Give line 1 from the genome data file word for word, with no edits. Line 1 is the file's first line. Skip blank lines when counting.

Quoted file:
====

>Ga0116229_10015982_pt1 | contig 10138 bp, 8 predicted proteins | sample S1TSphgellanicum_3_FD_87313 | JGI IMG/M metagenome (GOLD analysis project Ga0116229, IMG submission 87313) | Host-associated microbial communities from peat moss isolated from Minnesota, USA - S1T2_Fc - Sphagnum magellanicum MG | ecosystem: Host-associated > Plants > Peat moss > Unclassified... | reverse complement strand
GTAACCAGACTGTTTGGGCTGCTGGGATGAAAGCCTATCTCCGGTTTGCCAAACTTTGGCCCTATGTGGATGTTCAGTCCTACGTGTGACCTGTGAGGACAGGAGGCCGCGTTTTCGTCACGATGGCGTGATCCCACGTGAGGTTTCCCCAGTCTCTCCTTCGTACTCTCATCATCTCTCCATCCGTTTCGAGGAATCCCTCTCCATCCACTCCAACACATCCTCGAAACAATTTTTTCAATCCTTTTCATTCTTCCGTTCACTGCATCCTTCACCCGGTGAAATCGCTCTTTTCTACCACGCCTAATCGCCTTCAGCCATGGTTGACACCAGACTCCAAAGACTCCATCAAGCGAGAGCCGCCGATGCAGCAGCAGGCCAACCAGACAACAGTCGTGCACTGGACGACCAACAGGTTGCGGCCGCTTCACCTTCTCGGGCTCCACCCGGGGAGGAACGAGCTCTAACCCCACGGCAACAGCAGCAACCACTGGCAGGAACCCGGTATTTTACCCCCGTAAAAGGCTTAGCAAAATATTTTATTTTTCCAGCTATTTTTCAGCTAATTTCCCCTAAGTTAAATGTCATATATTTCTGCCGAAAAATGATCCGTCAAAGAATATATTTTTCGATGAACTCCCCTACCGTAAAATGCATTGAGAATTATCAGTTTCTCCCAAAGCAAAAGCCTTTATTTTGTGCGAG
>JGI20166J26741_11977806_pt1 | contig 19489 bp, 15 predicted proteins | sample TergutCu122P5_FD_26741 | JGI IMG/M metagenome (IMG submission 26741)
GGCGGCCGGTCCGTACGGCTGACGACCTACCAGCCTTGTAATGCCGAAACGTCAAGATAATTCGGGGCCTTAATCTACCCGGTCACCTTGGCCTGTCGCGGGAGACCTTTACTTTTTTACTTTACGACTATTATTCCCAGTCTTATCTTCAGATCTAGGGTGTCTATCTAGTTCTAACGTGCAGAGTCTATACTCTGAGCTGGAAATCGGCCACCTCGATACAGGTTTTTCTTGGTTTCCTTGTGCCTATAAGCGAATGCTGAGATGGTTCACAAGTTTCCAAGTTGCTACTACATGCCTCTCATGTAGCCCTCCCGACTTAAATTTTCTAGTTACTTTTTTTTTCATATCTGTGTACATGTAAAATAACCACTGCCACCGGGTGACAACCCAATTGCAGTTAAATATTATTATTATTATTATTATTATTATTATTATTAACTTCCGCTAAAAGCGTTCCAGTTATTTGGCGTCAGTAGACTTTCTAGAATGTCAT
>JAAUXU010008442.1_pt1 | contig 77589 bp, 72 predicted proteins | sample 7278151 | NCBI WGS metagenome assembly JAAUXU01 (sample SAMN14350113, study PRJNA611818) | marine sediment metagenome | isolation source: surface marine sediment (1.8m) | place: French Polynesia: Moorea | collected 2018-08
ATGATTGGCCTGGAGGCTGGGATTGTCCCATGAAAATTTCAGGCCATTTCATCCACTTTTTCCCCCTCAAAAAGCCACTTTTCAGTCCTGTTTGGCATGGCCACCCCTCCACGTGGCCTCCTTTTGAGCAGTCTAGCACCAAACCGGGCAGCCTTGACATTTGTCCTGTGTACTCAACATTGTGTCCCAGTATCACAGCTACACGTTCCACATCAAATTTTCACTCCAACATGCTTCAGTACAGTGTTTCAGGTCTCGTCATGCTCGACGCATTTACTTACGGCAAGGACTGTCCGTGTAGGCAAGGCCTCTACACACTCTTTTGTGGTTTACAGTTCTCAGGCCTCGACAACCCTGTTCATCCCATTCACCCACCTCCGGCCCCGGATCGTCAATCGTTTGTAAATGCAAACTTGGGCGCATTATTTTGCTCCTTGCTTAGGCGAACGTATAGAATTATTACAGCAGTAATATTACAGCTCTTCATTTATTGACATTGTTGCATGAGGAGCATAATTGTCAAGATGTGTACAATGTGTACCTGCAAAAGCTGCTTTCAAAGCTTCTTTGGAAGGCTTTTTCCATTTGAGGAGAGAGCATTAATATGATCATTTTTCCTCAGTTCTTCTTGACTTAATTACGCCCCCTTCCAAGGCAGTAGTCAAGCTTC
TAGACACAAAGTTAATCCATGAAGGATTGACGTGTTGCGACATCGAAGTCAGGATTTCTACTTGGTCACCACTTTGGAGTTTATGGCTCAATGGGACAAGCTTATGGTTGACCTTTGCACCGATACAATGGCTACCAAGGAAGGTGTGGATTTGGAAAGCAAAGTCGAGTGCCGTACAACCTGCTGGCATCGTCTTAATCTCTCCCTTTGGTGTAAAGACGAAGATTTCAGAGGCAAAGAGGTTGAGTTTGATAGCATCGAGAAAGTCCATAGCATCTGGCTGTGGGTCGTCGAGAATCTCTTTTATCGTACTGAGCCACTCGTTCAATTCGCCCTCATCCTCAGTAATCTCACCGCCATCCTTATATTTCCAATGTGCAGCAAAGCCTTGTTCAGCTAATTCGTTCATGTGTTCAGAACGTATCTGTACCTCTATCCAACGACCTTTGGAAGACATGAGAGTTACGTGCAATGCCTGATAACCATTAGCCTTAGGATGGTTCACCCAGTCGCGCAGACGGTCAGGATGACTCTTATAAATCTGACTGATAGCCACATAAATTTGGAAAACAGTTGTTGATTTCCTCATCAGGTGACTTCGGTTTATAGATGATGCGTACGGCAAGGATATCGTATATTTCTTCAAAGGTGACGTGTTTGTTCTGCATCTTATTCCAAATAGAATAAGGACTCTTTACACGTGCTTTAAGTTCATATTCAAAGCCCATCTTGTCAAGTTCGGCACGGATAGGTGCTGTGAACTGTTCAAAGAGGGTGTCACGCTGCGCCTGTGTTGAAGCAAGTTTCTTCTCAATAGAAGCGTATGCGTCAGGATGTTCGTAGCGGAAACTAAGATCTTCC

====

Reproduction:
>Ga0116229_10015982_pt1 | contig 10138 bp, 8 predicted proteins | sample S1TSphgellanicum_3_FD_87313 | JGI IMG/M metagenome (GOLD analysis project Ga0116229, IMG submission 87313) | Host-associated microbial communities from peat moss isolated from Minnesota, USA - S1T2_Fc - Sphagnum magellanicum MG | ecosystem: Host-associated > Plants > Peat moss > Unclassified... | reverse complement strand